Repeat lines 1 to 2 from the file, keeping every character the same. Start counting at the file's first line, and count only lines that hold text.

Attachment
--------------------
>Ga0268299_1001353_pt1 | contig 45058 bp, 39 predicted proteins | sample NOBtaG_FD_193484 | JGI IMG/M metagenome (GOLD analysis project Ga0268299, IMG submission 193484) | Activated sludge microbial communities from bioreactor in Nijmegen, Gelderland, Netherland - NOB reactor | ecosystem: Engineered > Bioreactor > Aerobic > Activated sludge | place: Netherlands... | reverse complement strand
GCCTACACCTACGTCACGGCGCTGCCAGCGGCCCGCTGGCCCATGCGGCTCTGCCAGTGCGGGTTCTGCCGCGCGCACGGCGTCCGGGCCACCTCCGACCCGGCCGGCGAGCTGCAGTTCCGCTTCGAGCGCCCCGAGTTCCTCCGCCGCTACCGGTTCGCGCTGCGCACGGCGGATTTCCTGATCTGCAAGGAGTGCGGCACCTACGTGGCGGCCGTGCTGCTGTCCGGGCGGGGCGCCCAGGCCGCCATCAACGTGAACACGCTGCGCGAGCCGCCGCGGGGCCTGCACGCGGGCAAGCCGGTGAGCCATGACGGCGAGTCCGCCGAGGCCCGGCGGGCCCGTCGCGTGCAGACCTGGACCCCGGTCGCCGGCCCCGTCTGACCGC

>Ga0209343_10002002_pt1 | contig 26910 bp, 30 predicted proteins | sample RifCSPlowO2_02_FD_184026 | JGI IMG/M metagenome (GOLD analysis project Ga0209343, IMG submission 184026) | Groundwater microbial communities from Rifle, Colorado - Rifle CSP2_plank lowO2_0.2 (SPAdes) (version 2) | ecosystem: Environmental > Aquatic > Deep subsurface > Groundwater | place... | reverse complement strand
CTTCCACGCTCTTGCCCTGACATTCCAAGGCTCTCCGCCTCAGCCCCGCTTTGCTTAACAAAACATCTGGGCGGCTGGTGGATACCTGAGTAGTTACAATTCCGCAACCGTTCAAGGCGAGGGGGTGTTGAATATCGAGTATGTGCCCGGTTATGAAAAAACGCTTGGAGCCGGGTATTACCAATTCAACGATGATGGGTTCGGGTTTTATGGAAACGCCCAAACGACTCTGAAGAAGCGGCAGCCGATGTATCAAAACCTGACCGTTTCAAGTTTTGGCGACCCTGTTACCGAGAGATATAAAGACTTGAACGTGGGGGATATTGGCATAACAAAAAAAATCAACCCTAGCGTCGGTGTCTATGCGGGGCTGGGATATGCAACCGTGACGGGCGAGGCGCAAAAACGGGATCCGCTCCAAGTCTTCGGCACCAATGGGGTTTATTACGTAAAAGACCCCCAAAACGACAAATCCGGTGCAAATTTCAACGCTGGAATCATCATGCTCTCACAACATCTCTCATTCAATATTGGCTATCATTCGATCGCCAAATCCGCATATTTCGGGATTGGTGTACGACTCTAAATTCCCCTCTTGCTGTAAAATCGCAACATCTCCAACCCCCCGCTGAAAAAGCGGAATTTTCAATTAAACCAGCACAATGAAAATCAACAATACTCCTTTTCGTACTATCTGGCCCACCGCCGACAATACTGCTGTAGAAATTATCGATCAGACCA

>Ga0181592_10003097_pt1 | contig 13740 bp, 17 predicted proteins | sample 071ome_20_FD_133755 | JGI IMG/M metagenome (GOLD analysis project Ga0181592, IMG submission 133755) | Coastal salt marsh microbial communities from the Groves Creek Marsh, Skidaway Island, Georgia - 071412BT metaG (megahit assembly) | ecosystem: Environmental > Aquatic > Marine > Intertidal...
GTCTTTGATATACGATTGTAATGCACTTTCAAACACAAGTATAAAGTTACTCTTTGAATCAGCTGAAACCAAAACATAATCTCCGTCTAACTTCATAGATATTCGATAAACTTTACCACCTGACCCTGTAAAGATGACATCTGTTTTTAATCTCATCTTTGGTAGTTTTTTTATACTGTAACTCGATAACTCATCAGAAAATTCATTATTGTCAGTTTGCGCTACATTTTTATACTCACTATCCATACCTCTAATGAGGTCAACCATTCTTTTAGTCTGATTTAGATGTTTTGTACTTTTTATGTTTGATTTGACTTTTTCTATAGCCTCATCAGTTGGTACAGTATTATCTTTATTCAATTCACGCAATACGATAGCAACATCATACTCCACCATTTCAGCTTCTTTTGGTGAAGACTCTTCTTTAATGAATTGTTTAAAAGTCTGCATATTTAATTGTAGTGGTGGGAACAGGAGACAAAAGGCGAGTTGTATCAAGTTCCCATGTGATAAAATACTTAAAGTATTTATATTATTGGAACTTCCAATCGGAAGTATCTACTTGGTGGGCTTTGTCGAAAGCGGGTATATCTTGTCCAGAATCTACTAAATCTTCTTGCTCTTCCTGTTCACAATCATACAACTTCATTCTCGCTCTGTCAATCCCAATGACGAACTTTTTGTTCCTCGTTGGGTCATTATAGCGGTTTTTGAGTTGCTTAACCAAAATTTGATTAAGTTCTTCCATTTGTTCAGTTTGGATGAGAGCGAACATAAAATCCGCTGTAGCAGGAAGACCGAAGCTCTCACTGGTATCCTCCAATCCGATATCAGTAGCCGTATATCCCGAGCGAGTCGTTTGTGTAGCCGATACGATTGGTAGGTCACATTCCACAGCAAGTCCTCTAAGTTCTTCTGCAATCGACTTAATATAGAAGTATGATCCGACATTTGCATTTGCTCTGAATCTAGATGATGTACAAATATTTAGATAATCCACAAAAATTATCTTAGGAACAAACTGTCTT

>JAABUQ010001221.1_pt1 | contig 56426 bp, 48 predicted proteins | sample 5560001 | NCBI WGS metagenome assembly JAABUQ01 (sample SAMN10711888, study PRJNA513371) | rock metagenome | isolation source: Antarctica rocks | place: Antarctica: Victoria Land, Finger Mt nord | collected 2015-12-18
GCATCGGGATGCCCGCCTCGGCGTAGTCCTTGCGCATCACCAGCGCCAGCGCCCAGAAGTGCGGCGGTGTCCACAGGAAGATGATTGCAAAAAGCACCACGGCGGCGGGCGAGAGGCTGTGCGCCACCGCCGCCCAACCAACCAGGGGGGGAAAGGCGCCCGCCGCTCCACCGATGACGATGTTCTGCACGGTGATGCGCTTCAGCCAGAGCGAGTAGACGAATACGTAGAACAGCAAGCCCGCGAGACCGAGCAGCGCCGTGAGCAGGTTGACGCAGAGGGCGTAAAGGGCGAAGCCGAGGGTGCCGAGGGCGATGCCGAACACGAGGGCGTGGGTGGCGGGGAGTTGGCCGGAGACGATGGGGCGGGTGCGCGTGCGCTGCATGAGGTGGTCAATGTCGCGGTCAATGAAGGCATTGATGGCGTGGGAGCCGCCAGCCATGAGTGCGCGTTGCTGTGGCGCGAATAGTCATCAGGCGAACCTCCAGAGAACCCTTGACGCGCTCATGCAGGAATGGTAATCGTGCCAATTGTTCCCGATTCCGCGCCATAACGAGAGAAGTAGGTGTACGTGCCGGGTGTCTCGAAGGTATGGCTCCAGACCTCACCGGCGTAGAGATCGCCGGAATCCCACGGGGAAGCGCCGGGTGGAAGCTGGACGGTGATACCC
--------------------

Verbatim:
>Ga0268299_1001353_pt1 | contig 45058 bp, 39 predicted proteins | sample NOBtaG_FD_193484 | JGI IMG/M metagenome (GOLD analysis project Ga0268299, IMG submission 193484) | Activated sludge microbial communities from bioreactor in Nijmegen, Gelderland, Netherland - NOB reactor | ecosystem: Engineered > Bioreactor > Aerobic > Activated sludge | place: Netherlands... | reverse complement strand
GCCTACACCTACGTCACGGCGCTGCCAGCGGCCCGCTGGCCCATGCGGCTCTGCCAGTGCGGGTTCTGCCGCGCGCACGGCGTCCGGGCCACCTCCGACCCGGCCGGCGAGCTGCAGTTCCGCTTCGAGCGCCCCGAGTTCCTCCGCCGCTACCGGTTCGCGCTGCGCACGGCGGATTTCCTGATCTGCAAGGAGTGCGGCACCTACGTGGCGGCCGTGCTGCTGTCCGGGCGGGGCGCCCAGGCCGCCATCAACGTGAACACGCTGCGCGAGCCGCCGCGGGGCCTGCACGCGGGCAAGCCGGTGAGCCATGACGGCGAGTCCGCCGAGGCCCGGCGGGCCCGTCGCGTGCAGACCTGGACCCCGGTCGCCGGCCCCGTCTGACCGC